CE/CZ3004 Multi-disciplinary Design Project

30 October 2015

During my final day of internship at Healint, I described about the heaviness and difficulty of this module to my supervisor, Mr Nicolas. His response was:

It will be fun, but you won’t learn anything.

Hmmm, it’s near the end of MDP, actually it was fun. But do I learn anything? Not much. Most of what I poured into my codes are from what I already knew, and other small parts are just copy-pasted from Stack Overflow.

In our project, we put the “brain” into the Raspberry Pi and hence I SSH-ed to it to run the program. But I’m already quite familiar with SSH  since:

  • I’ve run programs over SSH at Wikimedia’s Tool Labs
  • I’ve deployed (and also debugged) Django website for my part-time work at LILY Research Center

Fun?

It was fun in discovering and fixing bugs.

It was fun that the Arduino team keep improving a lot.

It was terrible that during Week 11 challenge, our SD card on our RPi is spoilt and hence can’t mount the OS (Raspbian); and we need to set the program up on another SD card and we forgone our challenge attempt, and lots of hours used up for setting up this new SD card. This teaches a hard lesson that we need to shutdown the RPi properly before plugging the power out.

It was fun that, at one instance, we need to put this line of code at the beginning of the program:

monkey.patch_all()

No one knows why we need it, and unless we put it, our program will fail to run.

Lessons

What I indeed learn is that Python I/O (input/output) is blocking (unlike Node.js) and to “trick” it, every components that have I/O need to be threaded. And hence, the program need to be properly terminated, if not, there will be a dangling thread running in the background. Due to this project, now I really dislike blocking I/O 😛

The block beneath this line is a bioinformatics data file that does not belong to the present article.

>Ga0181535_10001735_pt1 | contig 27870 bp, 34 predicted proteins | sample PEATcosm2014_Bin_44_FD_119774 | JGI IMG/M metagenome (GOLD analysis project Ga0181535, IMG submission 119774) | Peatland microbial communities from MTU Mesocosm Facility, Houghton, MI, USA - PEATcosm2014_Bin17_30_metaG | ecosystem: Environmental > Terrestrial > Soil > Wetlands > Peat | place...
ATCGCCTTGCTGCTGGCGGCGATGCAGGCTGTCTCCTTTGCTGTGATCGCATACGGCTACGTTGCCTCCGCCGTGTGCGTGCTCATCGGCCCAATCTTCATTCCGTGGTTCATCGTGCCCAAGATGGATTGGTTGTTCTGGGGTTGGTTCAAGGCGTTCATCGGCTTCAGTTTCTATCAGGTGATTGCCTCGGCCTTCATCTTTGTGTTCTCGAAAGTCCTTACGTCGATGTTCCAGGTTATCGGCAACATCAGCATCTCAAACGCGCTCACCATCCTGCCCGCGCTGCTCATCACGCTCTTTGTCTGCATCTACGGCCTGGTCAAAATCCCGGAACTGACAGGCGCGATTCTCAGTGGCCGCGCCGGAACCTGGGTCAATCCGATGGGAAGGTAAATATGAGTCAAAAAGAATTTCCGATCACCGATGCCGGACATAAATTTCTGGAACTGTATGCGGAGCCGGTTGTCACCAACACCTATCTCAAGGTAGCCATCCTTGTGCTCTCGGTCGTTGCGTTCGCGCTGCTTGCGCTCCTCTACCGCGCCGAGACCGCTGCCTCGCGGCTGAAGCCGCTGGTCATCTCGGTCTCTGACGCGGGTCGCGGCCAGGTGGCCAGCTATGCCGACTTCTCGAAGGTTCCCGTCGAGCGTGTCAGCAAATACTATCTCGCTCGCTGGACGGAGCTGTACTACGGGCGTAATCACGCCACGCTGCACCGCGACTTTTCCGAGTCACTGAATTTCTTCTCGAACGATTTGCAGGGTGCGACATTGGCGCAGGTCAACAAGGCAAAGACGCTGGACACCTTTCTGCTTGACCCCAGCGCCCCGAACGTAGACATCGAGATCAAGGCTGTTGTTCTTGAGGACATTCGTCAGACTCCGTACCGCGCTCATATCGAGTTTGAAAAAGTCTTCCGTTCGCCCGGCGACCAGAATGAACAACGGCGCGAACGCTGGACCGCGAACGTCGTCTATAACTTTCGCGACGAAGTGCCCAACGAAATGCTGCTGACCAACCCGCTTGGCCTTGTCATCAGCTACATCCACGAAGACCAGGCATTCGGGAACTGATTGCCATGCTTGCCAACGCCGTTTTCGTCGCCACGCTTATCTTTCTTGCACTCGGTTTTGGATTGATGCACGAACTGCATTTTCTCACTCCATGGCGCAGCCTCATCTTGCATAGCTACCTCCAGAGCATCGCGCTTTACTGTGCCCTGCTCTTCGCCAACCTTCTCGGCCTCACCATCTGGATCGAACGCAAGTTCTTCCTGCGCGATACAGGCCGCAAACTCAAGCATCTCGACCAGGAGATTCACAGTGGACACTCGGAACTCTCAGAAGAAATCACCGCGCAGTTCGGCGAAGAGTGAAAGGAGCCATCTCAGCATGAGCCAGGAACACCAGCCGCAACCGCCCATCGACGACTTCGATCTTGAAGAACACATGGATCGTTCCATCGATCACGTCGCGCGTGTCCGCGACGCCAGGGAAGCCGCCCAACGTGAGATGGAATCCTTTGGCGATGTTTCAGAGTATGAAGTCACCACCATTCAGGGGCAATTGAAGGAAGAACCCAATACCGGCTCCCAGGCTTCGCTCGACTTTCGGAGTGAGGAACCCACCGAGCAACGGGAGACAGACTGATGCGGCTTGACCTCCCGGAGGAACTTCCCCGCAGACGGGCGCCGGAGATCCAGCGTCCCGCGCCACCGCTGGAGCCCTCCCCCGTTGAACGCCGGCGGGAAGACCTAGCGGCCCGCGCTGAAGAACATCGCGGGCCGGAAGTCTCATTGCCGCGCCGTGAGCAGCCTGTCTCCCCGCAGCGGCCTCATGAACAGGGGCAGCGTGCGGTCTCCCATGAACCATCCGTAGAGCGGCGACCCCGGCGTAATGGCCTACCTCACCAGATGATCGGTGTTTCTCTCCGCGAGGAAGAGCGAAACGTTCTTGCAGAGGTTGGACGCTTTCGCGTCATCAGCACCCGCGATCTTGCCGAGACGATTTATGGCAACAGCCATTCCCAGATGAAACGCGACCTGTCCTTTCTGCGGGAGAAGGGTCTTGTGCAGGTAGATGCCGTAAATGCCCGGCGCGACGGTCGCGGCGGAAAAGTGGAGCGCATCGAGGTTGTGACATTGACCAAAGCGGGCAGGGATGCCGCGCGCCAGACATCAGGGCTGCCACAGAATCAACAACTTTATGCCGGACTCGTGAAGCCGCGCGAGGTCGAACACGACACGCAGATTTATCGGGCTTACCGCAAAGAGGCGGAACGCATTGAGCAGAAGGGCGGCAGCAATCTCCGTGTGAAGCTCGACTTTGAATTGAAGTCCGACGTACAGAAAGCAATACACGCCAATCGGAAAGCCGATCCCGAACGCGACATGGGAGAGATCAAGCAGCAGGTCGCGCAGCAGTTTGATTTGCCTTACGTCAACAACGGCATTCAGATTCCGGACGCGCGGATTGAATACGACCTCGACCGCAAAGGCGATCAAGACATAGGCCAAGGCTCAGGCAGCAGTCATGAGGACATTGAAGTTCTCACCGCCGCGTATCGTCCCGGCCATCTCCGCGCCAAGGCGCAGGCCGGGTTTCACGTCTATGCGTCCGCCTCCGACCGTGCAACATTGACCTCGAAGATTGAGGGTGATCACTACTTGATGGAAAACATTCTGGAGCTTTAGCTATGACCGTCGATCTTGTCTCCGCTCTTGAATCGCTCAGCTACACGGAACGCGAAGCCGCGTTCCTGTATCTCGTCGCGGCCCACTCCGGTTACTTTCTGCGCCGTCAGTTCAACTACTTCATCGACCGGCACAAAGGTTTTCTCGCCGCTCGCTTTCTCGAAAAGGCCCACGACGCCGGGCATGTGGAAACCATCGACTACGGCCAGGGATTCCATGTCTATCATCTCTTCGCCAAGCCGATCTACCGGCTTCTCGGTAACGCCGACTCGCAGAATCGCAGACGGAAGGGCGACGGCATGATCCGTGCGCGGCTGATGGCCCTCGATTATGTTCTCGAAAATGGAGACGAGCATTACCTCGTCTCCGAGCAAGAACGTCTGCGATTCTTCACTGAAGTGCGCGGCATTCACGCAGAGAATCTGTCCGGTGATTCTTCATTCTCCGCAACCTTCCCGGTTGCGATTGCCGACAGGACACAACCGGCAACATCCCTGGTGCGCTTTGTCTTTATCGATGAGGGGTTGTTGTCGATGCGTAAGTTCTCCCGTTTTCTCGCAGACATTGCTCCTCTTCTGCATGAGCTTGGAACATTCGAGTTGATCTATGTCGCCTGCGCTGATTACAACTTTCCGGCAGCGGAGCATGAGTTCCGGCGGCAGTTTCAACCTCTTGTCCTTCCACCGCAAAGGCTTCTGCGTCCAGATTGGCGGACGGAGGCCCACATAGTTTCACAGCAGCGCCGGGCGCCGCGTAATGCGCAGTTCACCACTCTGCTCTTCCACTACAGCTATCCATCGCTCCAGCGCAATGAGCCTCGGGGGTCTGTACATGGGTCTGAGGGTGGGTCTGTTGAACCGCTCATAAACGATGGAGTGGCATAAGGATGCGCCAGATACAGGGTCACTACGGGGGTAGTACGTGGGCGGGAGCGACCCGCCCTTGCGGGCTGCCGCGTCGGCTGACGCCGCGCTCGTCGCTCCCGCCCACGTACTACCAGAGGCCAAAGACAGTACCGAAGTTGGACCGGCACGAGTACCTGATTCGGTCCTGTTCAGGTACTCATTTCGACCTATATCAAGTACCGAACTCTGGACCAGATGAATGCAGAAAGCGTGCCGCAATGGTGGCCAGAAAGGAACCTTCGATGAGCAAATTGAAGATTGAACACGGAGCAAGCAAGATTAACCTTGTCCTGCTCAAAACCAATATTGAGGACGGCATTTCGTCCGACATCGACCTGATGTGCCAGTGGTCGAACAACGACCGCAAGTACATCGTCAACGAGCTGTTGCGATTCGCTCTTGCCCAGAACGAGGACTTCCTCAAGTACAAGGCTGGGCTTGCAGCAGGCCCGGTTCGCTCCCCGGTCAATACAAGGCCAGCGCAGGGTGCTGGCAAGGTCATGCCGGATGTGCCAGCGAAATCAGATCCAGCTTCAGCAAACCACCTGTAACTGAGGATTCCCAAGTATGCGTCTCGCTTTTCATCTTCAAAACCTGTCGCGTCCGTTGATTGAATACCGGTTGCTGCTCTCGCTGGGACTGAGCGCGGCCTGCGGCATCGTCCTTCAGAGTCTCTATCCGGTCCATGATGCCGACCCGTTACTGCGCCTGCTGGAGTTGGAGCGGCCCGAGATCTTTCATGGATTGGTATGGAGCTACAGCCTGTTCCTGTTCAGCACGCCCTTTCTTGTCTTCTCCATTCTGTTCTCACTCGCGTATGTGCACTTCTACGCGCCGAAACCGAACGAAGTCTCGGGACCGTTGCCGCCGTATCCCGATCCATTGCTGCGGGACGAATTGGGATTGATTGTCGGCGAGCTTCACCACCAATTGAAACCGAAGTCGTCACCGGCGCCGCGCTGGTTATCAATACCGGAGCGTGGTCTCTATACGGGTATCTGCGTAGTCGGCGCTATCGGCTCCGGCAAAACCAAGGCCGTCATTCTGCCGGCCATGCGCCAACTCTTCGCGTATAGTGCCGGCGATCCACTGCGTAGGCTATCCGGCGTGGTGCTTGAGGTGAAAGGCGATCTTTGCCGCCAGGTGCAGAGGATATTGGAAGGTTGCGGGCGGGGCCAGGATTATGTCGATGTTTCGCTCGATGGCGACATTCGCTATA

We learned lessons from failures. On week 8, we were panicked while setting up the robot (and since it was us who got the first turn to attempt), and as a result we failed to start. It was combination between instability of Bluetooth connection and also the input buffer from Bluetooth after it was connected. The start command was sent twice and two threads were spawned to issue commands to the robot (cause there is no check on whether the thread has been started or not).

Luck.

On Week 9 challenge, just before the challenge, our robot miserably failed the previous week’s maze. But during the challenge itself, luckily it was okay.

On Week 10 challenge, the exploration was impossible to perfect our score but luck comes for our fastest path challenge, we managed to reach 13 seconds and be the #1 in that leaderboard.

Update on 23 December 2015:

What happened in Week 12?

Even after lots of rigging & testing on the previous days, “something” occurred at the right place and saved us. But on another spot where we think that the robot won’t fail, the robot went out of alignment and failed the exploration since the robot failed to get back to the start zone. But just for fun (& with some luck), running the fastest path program, our robot can still reach the finish zone. People were impressed.

Concluding

Reflecting back, this module needed:

  • good leader, this is crucial for making sure the big team was well communicated and task were well done on time.
  • good thinker, for coding the Algorithm/RPi, also familiarity with Linux Terminal and Python I/O.
  • good hardware people, for the Arduino part
  • a lot of commitments and good luck. 🙂

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